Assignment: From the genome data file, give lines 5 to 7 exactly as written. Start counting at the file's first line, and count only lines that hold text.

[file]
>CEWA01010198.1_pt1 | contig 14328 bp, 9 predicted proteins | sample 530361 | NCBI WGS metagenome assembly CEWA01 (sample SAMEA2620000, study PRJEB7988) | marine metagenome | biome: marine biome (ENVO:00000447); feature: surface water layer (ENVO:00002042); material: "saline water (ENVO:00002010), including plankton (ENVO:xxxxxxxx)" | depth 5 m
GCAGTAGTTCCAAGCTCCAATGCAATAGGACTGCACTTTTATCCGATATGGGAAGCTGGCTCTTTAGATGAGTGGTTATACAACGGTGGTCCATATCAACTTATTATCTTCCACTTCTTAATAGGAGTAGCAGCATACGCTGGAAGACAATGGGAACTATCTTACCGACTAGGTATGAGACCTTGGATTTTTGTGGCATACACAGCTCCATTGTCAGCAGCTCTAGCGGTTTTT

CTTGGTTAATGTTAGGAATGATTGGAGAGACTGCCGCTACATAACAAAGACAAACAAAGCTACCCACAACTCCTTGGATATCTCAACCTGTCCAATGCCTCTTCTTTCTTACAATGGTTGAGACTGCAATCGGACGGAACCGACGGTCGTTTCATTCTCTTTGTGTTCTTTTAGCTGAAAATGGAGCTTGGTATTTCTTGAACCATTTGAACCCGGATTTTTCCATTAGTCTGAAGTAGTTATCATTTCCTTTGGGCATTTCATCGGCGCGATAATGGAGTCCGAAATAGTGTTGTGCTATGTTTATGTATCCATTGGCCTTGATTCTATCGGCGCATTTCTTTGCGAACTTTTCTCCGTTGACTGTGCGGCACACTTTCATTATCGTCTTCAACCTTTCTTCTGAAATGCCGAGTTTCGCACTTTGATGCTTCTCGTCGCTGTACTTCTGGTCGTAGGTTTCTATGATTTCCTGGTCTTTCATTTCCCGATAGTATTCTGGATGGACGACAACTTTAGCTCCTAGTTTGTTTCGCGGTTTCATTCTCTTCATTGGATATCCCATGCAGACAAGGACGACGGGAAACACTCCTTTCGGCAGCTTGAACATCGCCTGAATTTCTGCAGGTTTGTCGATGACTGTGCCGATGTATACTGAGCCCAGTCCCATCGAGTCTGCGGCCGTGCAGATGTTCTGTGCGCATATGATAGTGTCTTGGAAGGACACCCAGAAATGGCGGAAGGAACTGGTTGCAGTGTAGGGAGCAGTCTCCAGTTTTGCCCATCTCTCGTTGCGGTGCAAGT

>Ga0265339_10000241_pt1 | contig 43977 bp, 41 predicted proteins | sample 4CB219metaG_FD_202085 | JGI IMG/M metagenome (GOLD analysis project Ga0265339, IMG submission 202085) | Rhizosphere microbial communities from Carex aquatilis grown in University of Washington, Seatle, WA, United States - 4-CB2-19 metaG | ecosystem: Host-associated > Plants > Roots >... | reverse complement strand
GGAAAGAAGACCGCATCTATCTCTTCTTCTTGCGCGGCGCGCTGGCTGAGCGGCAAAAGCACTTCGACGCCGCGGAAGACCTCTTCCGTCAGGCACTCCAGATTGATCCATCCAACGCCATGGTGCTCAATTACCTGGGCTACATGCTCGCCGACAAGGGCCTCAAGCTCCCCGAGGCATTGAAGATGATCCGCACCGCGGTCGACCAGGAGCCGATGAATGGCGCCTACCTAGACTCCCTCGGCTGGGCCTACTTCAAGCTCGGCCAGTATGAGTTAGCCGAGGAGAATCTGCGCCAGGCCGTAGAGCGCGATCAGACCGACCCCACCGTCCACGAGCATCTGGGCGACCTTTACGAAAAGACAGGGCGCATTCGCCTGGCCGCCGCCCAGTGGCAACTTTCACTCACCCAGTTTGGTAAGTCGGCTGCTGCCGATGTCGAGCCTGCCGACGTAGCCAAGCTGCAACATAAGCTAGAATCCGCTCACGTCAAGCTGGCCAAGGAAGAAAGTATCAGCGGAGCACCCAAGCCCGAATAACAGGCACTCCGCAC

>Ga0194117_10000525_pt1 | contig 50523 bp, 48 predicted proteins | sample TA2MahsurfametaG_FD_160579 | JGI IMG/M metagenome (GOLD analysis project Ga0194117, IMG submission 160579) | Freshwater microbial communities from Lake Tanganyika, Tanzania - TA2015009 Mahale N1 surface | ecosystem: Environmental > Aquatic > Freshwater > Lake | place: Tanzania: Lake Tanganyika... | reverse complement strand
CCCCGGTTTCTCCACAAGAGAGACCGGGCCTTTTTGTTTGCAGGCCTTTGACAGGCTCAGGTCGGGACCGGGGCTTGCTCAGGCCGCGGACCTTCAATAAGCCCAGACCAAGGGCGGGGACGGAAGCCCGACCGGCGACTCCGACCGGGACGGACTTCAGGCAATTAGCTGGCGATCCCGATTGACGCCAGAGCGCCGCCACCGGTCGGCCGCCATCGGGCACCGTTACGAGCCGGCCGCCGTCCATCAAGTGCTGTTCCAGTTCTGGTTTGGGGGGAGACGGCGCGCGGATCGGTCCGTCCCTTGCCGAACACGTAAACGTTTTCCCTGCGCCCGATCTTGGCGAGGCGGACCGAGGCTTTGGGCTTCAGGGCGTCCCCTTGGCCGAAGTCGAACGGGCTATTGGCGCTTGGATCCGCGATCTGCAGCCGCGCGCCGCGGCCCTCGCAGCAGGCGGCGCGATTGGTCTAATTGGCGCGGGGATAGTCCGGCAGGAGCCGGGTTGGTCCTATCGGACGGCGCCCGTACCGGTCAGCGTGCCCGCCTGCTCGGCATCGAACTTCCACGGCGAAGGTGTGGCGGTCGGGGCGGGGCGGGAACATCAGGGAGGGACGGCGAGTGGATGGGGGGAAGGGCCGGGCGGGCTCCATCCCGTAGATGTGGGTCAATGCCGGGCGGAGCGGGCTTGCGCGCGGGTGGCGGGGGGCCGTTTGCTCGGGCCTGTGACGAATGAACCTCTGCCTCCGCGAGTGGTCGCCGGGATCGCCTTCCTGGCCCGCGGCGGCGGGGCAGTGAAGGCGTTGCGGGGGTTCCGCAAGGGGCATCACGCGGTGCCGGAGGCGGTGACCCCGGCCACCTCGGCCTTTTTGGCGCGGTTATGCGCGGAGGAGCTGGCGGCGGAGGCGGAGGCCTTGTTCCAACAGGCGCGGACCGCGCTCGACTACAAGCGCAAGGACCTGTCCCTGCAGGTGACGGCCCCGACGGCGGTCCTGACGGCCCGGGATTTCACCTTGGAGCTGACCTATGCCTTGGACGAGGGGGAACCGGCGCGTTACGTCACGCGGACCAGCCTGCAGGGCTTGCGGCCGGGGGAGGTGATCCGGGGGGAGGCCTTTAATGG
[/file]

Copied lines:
GGAAAGAAGACCGCATCTATCTCTTCTTCTTGCGCGGCGCGCTGGCTGAGCGGCAAAAGCACTTCGACGCCGCGGAAGACCTCTTCCGTCAGGCACTCCAGATTGATCCATCCAACGCCATGGTGCTCAATTACCTGGGCTACATGCTCGCCGACAAGGGCCTCAAGCTCCCCGAGGCATTGAAGATGATCCGCACCGCGGTCGACCAGGAGCCGATGAATGGCGCCTACCTAGACTCCCTCGGCTGGGCCTACTTCAAGCTCGGCCAGTATGAGTTAGCCGAGGAGAATCTGCGCCAGGCCGTAGAGCGCGATCAGACCGACCCCACCGTCCACGAGCATCTGGGCGACCTTTACGAAAAGACAGGGCGCATTCGCCTGGCCGCCGCCCAGTGGCAACTTTCACTCACCCAGTTTGGTAAGTCGGCTGCTGCCGATGTCGAGCCTGCCGACGTAGCCAAGCTGCAACATAAGCTAGAATCCGCTCACGTCAAGCTGGCCAAGGAAGAAAGTATCAGCGGAGCACCCAAGCCCGAATAACAGGCACTCCGCAC

>Ga0194117_10000525_pt1 | contig 50523 bp, 48 predicted proteins | sample TA2MahsurfametaG_FD_160579 | JGI IMG/M metagenome (GOLD analysis project Ga0194117, IMG submission 160579) | Freshwater microbial communities from Lake Tanganyika, Tanzania - TA2015009 Mahale N1 surface | ecosystem: Environmental > Aquatic > Freshwater > Lake | place: Tanzania: Lake Tanganyika... | reverse complement strand
CCCCGGTTTCTCCACAAGAGAGACCGGGCCTTTTTGTTTGCAGGCCTTTGACAGGCTCAGGTCGGGACCGGGGCTTGCTCAGGCCGCGGACCTTCAATAAGCCCAGACCAAGGGCGGGGACGGAAGCCCGACCGGCGACTCCGACCGGGACGGACTTCAGGCAATTAGCTGGCGATCCCGATTGACGCCAGAGCGCCGCCACCGGTCGGCCGCCATCGGGCACCGTTACGAGCCGGCCGCCGTCCATCAAGTGCTGTTCCAGTTCTGGTTTGGGGGGAGACGGCGCGCGGATCGGTCCGTCCCTTGCCGAACACGTAAACGTTTTCCCTGCGCCCGATCTTGGCGAGGCGGACCGAGGCTTTGGGCTTCAGGGCGTCCCCTTGGCCGAAGTCGAACGGGCTATTGGCGCTTGGATCCGCGATCTGCAGCCGCGCGCCGCGGCCCTCGCAGCAGGCGGCGCGATTGGTCTAATTGGCGCGGGGATAGTCCGGCAGGAGCCGGGTTGGTCCTATCGGACGGCGCCCGTACCGGTCAGCGTGCCCGCCTGCTCGGCATCGAACTTCCACGGCGAAGGTGTGGCGGTCGGGGCGGGGCGGGAACATCAGGGAGGGACGGCGAGTGGATGGGGGGAAGGGCCGGGCGGGCTCCATCCCGTAGATGTGGGTCAATGCCGGGCGGAGCGGGCTTGCGCGCGGGTGGCGGGGGGCCGTTTGCTCGGGCCTGTGACGAATGAACCTCTGCCTCCGCGAGTGGTCGCCGGGATCGCCTTCCTGGCCCGCGGCGGCGGGGCAGTGAAGGCGTTGCGGGGGTTCCGCAAGGGGCATCACGCGGTGCCGGAGGCGGTGACCCCGGCCACCTCGGCCTTTTTGGCGCGGTTATGCGCGGAGGAGCTGGCGGCGGAGGCGGAGGCCTTGTTCCAACAGGCGCGGACCGCGCTCGACTACAAGCGCAAGGACCTGTCCCTGCAGGTGACGGCCCCGACGGCGGTCCTGACGGCCCGGGATTTCACCTTGGAGCTGACCTATGCCTTGGACGAGGGGGAACCGGCGCGTTACGTCACGCGGACCAGCCTGCAGGGCTTGCGGCCGGGGGAGGTGATCCGGGGGGAGGCCTTTAATGG